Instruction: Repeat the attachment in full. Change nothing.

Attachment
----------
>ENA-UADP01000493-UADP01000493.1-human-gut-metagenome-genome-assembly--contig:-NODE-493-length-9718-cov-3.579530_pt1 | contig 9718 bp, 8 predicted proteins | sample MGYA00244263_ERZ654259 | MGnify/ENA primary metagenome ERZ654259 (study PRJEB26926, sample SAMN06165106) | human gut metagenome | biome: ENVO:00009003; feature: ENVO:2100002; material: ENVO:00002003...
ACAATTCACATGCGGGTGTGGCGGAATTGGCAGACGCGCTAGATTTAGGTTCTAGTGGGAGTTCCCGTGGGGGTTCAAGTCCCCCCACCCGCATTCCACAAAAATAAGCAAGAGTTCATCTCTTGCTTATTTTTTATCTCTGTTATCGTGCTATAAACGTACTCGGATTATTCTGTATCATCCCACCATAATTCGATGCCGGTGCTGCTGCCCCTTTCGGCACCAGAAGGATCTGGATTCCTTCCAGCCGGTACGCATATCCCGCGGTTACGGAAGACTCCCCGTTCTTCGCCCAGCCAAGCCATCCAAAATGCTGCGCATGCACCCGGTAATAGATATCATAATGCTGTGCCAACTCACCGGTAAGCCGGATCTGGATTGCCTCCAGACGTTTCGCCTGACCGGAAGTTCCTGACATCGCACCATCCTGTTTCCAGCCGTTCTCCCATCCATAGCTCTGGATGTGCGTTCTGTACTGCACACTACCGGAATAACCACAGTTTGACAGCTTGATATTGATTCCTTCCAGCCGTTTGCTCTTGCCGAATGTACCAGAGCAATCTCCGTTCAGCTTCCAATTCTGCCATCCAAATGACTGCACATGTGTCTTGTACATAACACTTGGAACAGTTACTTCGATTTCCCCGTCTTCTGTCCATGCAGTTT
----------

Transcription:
>ENA-UADP01000493-UADP01000493.1-human-gut-metagenome-genome-assembly--contig:-NODE-493-length-9718-cov-3.579530_pt1 | contig 9718 bp, 8 predicted proteins | sample MGYA00244263_ERZ654259 | MGnify/ENA primary metagenome ERZ654259 (study PRJEB26926, sample SAMN06165106) | human gut metagenome | biome: ENVO:00009003; feature: ENVO:2100002; material: ENVO:00002003...
ACAATTCACATGCGGGTGTGGCGGAATTGGCAGACGCGCTAGATTTAGGTTCTAGTGGGAGTTCCCGTGGGGGTTCAAGTCCCCCCACCCGCATTCCACAAAAATAAGCAAGAGTTCATCTCTTGCTTATTTTTTATCTCTGTTATCGTGCTATAAACGTACTCGGATTATTCTGTATCATCCCACCATAATTCGATGCCGGTGCTGCTGCCCCTTTCGGCACCAGAAGGATCTGGATTCCTTCCAGCCGGTACGCATATCCCGCGGTTACGGAAGACTCCCCGTTCTTCGCCCAGCCAAGCCATCCAAAATGCTGCGCATGCACCCGGTAATAGATATCATAATGCTGTGCCAACTCACCGGTAAGCCGGATCTGGATTGCCTCCAGACGTTTCGCCTGACCGGAAGTTCCTGACATCGCACCATCCTGTTTCCAGCCGTTCTCCCATCCATAGCTCTGGATGTGCGTTCTGTACTGCACACTACCGGAATAACCACAGTTTGACAGCTTGATATTGATTCCTTCCAGCCGTTTGCTCTTGCCGAATGTACCAGAGCAATCTCCGTTCAGCTTCCAATTCTGCCATCCAAATGACTGCACATGTGTCTTGTACATAACACTTGGAACAGTTACTTCGATTTCCCCGTCTTCTGTCCATGCAGTTT